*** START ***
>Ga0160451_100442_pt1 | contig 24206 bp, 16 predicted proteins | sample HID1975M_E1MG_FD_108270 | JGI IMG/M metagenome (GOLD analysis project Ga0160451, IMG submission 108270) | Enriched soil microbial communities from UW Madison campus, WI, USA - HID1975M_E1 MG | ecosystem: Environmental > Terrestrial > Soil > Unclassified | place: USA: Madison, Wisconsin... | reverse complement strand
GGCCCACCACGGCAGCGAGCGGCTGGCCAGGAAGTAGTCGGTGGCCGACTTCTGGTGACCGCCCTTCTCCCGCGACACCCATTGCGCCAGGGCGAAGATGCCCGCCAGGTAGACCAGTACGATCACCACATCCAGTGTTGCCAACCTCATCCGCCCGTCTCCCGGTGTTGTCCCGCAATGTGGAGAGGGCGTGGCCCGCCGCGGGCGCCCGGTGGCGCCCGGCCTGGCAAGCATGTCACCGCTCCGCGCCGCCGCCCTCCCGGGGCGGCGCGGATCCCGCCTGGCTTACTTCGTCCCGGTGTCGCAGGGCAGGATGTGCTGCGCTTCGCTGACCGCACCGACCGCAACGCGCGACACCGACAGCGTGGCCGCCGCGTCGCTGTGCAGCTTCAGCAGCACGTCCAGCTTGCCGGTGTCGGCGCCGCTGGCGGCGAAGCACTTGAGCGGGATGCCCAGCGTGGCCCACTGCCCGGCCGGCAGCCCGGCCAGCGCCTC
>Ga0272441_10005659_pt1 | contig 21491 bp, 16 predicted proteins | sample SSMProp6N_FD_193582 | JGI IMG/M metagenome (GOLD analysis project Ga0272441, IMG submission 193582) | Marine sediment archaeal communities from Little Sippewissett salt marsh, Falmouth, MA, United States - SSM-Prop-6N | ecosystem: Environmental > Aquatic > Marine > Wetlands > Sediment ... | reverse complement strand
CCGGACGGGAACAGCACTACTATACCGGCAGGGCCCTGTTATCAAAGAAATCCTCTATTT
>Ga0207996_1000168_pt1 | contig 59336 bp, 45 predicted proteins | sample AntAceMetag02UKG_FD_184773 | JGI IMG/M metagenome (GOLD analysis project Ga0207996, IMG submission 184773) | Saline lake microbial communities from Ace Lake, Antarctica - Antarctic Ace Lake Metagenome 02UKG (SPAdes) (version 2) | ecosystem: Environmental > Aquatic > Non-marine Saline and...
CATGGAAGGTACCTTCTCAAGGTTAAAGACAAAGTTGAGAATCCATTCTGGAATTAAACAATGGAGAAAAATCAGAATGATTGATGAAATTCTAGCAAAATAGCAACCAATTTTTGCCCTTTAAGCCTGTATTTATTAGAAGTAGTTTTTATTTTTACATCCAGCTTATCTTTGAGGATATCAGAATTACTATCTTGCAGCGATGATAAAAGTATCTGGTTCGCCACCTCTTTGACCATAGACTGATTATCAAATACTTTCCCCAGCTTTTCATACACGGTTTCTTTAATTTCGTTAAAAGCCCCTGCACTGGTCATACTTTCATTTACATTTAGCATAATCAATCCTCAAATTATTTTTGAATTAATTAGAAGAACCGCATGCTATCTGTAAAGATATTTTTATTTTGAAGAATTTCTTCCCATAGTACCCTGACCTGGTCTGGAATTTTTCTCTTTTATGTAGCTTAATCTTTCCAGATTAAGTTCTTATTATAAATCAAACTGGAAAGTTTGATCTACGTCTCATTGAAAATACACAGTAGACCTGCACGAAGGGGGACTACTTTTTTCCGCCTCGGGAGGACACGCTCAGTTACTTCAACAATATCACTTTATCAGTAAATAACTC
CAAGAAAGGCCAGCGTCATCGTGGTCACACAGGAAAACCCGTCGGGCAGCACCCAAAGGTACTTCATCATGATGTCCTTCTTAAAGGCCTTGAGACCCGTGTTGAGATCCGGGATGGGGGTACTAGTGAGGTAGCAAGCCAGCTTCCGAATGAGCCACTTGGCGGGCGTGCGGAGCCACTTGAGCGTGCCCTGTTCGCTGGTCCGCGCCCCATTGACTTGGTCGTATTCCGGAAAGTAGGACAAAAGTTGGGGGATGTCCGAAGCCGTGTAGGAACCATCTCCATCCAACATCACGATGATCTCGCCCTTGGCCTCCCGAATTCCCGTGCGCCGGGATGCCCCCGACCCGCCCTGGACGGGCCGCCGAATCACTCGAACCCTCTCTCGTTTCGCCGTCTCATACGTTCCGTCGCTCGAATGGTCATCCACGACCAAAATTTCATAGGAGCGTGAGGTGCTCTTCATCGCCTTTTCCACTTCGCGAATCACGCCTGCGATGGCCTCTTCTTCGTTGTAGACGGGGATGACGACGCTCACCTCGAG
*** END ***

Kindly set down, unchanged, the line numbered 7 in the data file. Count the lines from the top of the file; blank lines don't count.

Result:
CAAGAAAGGCCAGCGTCATCGTGGTCACACAGGAAAACCCGTCGGGCAGCACCCAAAGGTACTTCATCATGATGTCCTTCTTAAAGGCCTTGAGACCCGTGTTGAGATCCGGGATGGGGGTACTAGTGAGGTAGCAAGCCAGCTTCCGAATGAGCCACTTGGCGGGCGTGCGGAGCCACTTGAGCGTGCCCTGTTCGCTGGTCCGCGCCCCATTGACTTGGTCGTATTCCGGAAAGTAGGACAAAAGTTGGGGGATGTCCGAAGCCGTGTAGGAACCATCTCCATCCAACATCACGATGATCTCGCCCTTGGCCTCCCGAATTCCCGTGCGCCGGGATGCCCCCGACCCGCCCTGGACGGGCCGCCGAATCACTCGAACCCTCTCTCGTTTCGCCGTCTCATACGTTCCGTCGCTCGAATGGTCATCCACGACCAAAATTTCATAGGAGCGTGAGGTGCTCTTCATCGCCTTTTCCACTTCGCGAATCACGCCTGCGATGGCCTCTTCTTCGTTGTAGACGGGGATGACGACGCTCACCTCGAG